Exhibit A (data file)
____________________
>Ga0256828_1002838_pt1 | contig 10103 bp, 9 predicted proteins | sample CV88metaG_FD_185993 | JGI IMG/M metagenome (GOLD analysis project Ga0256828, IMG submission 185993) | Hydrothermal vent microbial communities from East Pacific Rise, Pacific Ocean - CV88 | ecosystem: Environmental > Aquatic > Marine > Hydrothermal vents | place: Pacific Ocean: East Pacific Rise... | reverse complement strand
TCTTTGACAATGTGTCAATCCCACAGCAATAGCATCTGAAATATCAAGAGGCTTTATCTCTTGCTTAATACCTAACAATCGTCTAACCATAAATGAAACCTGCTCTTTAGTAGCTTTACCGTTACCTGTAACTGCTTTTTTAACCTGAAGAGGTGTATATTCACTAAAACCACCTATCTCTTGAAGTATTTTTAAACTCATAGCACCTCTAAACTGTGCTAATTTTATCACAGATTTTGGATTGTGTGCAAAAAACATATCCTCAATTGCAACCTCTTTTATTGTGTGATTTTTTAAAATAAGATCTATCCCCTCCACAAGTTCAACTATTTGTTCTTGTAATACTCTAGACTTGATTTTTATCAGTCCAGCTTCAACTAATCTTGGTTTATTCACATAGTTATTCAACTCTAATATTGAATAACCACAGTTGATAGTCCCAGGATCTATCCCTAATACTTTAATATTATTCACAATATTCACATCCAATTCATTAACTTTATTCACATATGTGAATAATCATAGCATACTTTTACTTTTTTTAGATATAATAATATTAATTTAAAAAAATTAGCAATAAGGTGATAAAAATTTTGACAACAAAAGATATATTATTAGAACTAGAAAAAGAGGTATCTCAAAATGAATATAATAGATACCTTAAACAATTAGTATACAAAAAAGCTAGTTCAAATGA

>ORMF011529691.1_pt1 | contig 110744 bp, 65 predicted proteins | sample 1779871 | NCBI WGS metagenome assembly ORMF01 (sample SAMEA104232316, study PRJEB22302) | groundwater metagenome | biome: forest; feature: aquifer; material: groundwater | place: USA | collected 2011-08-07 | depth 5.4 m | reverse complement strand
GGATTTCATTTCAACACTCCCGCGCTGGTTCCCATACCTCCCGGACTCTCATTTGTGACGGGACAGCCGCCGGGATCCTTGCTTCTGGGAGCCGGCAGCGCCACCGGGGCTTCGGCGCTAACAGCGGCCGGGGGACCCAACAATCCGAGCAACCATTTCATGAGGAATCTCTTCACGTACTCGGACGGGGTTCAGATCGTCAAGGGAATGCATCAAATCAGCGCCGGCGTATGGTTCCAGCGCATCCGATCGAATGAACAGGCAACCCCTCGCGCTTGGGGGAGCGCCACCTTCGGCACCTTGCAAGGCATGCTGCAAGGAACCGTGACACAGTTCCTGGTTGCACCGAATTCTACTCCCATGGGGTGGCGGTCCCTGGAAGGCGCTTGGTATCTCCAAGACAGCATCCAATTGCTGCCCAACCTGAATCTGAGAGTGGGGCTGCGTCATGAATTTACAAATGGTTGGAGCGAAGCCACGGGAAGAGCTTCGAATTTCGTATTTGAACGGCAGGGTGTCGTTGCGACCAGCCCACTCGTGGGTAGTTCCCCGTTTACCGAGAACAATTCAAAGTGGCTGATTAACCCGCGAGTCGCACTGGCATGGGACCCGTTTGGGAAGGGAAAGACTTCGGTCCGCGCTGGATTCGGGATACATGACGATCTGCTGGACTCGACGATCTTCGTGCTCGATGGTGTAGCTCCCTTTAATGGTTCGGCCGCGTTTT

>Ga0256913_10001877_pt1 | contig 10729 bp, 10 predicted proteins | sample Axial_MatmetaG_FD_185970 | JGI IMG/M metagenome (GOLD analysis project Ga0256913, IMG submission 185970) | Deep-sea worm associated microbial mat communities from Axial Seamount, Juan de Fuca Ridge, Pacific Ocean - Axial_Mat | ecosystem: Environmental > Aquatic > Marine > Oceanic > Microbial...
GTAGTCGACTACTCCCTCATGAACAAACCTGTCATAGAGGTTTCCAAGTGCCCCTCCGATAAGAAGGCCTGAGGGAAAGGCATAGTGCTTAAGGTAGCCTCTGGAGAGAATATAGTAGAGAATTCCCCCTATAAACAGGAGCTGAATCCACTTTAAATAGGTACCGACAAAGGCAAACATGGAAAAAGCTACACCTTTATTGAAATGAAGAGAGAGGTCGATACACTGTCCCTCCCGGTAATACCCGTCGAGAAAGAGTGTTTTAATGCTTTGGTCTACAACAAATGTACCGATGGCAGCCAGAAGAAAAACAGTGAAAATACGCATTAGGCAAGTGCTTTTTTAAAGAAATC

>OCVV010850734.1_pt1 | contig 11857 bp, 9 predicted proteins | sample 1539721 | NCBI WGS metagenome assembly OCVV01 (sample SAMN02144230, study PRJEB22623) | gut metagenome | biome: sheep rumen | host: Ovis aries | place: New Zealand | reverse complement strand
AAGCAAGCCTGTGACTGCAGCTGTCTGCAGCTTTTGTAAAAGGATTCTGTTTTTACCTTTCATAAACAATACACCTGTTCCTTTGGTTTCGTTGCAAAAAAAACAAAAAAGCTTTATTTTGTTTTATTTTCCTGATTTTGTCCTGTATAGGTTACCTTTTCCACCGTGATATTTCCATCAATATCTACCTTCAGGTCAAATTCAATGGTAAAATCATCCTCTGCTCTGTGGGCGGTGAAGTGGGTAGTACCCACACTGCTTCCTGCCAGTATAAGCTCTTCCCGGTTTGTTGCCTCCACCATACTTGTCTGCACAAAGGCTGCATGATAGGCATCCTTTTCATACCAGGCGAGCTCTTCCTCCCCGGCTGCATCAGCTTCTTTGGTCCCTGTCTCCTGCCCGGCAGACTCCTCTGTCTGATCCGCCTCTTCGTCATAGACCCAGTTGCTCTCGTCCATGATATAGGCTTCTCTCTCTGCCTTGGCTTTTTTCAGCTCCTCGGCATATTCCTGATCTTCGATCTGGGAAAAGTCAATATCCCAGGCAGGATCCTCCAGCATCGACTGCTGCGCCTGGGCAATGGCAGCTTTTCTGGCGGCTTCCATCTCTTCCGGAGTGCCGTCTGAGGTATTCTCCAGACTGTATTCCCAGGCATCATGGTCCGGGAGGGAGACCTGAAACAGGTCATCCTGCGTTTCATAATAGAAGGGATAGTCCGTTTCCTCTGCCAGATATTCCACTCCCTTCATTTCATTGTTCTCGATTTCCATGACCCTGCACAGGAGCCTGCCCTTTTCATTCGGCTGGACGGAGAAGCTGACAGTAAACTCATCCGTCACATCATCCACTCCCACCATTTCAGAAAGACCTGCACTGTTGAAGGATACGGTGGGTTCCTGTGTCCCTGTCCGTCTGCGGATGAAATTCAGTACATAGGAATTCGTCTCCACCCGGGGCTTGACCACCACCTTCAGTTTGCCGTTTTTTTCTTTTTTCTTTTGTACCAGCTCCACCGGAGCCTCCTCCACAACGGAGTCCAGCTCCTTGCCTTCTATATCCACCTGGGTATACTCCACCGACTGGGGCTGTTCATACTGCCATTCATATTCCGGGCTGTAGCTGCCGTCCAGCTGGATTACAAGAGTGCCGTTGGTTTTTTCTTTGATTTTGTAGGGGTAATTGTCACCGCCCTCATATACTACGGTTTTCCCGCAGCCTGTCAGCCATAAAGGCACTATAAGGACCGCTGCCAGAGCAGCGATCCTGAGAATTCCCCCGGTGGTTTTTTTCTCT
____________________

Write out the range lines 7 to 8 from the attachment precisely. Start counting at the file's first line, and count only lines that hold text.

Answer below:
>OCVV010850734.1_pt1 | contig 11857 bp, 9 predicted proteins | sample 1539721 | NCBI WGS metagenome assembly OCVV01 (sample SAMN02144230, study PRJEB22623) | gut metagenome | biome: sheep rumen | host: Ovis aries | place: New Zealand | reverse complement strand
AAGCAAGCCTGTGACTGCAGCTGTCTGCAGCTTTTGTAAAAGGATTCTGTTTTTACCTTTCATAAACAATACACCTGTTCCTTTGGTTTCGTTGCAAAAAAAACAAAAAAGCTTTATTTTGTTTTATTTTCCTGATTTTGTCCTGTATAGGTTACCTTTTCCACCGTGATATTTCCATCAATATCTACCTTCAGGTCAAATTCAATGGTAAAATCATCCTCTGCTCTGTGGGCGGTGAAGTGGGTAGTACCCACACTGCTTCCTGCCAGTATAAGCTCTTCCCGGTTTGTTGCCTCCACCATACTTGTCTGCACAAAGGCTGCATGATAGGCATCCTTTTCATACCAGGCGAGCTCTTCCTCCCCGGCTGCATCAGCTTCTTTGGTCCCTGTCTCCTGCCCGGCAGACTCCTCTGTCTGATCCGCCTCTTCGTCATAGACCCAGTTGCTCTCGTCCATGATATAGGCTTCTCTCTCTGCCTTGGCTTTTTTCAGCTCCTCGGCATATTCCTGATCTTCGATCTGGGAAAAGTCAATATCCCAGGCAGGATCCTCCAGCATCGACTGCTGCGCCTGGGCAATGGCAGCTTTTCTGGCGGCTTCCATCTCTTCCGGAGTGCCGTCTGAGGTATTCTCCAGACTGTATTCCCAGGCATCATGGTCCGGGAGGGAGACCTGAAACAGGTCATCCTGCGTTTCATAATAGAAGGGATAGTCCGTTTCCTCTGCCAGATATTCCACTCCCTTCATTTCATTGTTCTCGATTTCCATGACCCTGCACAGGAGCCTGCCCTTTTCATTCGGCTGGACGGAGAAGCTGACAGTAAACTCATCCGTCACATCATCCACTCCCACCATTTCAGAAAGACCTGCACTGTTGAAGGATACGGTGGGTTCCTGTGTCCCTGTCCGTCTGCGGATGAAATTCAGTACATAGGAATTCGTCTCCACCCGGGGCTTGACCACCACCTTCAGTTTGCCGTTTTTTTCTTTTTTCTTTTGTACCAGCTCCACCGGAGCCTCCTCCACAACGGAGTCCAGCTCCTTGCCTTCTATATCCACCTGGGTATACTCCACCGACTGGGGCTGTTCATACTGCCATTCATATTCCGGGCTGTAGCTGCCGTCCAGCTGGATTACAAGAGTGCCGTTGGTTTTTTCTTTGATTTTGTAGGGGTAATTGTCACCGCCCTCATATACTACGGTTTTCCCGCAGCCTGTCAGCCATAAAGGCACTATAAGGACCGCTGCCAGAGCAGCGATCCTGAGAATTCCCCCGGTGGTTTTTTTCTCT